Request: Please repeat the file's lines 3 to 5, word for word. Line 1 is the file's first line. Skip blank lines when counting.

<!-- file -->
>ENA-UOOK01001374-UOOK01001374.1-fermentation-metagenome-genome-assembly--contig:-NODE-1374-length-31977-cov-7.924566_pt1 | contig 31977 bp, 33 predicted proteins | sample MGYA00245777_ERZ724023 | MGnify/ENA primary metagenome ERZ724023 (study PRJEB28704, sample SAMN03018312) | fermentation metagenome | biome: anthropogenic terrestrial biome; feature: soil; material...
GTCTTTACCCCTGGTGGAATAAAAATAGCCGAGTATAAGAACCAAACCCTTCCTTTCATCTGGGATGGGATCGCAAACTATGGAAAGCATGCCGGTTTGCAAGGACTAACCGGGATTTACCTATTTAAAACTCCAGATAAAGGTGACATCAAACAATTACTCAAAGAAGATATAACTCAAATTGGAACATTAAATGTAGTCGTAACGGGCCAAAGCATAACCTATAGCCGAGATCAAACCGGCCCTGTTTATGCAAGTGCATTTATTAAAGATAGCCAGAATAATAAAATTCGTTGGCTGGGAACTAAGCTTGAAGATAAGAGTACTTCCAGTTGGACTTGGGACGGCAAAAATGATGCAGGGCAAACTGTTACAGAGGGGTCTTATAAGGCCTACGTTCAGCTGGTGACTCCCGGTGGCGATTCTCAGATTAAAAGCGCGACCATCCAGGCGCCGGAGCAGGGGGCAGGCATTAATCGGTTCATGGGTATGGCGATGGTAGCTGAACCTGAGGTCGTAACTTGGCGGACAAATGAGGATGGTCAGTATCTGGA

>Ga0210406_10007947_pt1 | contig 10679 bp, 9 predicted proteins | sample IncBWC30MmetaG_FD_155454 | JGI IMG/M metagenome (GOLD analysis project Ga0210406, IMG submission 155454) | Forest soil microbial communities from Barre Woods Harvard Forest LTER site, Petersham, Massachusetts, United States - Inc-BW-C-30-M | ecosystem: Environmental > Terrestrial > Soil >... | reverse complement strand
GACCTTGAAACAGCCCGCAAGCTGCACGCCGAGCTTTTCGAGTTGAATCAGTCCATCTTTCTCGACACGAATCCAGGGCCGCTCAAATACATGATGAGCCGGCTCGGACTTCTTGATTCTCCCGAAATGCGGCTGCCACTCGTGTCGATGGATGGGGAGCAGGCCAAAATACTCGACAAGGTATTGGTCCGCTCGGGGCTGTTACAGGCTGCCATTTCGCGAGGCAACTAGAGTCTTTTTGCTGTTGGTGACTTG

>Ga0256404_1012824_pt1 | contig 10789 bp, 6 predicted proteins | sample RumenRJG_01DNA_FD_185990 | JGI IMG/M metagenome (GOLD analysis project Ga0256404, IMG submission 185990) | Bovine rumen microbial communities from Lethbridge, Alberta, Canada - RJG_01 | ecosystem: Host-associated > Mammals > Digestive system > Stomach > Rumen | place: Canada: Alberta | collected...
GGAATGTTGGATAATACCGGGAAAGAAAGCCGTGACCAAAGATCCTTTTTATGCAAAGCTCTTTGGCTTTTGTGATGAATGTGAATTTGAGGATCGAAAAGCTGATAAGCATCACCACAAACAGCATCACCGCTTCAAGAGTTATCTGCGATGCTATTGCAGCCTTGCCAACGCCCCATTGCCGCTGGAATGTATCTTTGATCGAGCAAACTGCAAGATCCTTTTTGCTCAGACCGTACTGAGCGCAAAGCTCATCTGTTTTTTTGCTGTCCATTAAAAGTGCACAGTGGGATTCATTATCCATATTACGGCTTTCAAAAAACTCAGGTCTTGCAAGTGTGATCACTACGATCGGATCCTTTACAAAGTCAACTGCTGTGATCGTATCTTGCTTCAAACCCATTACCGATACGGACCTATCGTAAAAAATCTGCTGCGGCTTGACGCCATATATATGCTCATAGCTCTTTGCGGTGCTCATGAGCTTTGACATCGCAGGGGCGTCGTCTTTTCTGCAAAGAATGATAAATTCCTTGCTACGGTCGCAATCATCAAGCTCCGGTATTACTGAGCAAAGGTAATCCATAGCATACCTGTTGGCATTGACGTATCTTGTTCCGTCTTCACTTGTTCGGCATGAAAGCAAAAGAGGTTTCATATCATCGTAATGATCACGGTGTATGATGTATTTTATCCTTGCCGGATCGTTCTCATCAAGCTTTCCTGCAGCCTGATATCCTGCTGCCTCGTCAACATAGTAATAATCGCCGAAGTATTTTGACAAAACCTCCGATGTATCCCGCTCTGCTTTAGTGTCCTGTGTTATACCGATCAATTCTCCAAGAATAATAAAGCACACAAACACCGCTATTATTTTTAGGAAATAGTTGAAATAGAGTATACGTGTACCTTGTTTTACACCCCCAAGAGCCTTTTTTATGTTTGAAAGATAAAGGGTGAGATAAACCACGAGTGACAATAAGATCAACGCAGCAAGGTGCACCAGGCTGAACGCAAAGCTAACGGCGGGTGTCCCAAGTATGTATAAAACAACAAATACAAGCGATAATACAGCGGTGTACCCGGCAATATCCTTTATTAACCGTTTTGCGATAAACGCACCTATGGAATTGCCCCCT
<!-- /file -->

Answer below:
>Ga0210406_10007947_pt1 | contig 10679 bp, 9 predicted proteins | sample IncBWC30MmetaG_FD_155454 | JGI IMG/M metagenome (GOLD analysis project Ga0210406, IMG submission 155454) | Forest soil microbial communities from Barre Woods Harvard Forest LTER site, Petersham, Massachusetts, United States - Inc-BW-C-30-M | ecosystem: Environmental > Terrestrial > Soil >... | reverse complement strand
GACCTTGAAACAGCCCGCAAGCTGCACGCCGAGCTTTTCGAGTTGAATCAGTCCATCTTTCTCGACACGAATCCAGGGCCGCTCAAATACATGATGAGCCGGCTCGGACTTCTTGATTCTCCCGAAATGCGGCTGCCACTCGTGTCGATGGATGGGGAGCAGGCCAAAATACTCGACAAGGTATTGGTCCGCTCGGGGCTGTTACAGGCTGCCATTTCGCGAGGCAACTAGAGTCTTTTTGCTGTTGGTGACTTG

>Ga0256404_1012824_pt1 | contig 10789 bp, 6 predicted proteins | sample RumenRJG_01DNA_FD_185990 | JGI IMG/M metagenome (GOLD analysis project Ga0256404, IMG submission 185990) | Bovine rumen microbial communities from Lethbridge, Alberta, Canada - RJG_01 | ecosystem: Host-associated > Mammals > Digestive system > Stomach > Rumen | place: Canada: Alberta | collected...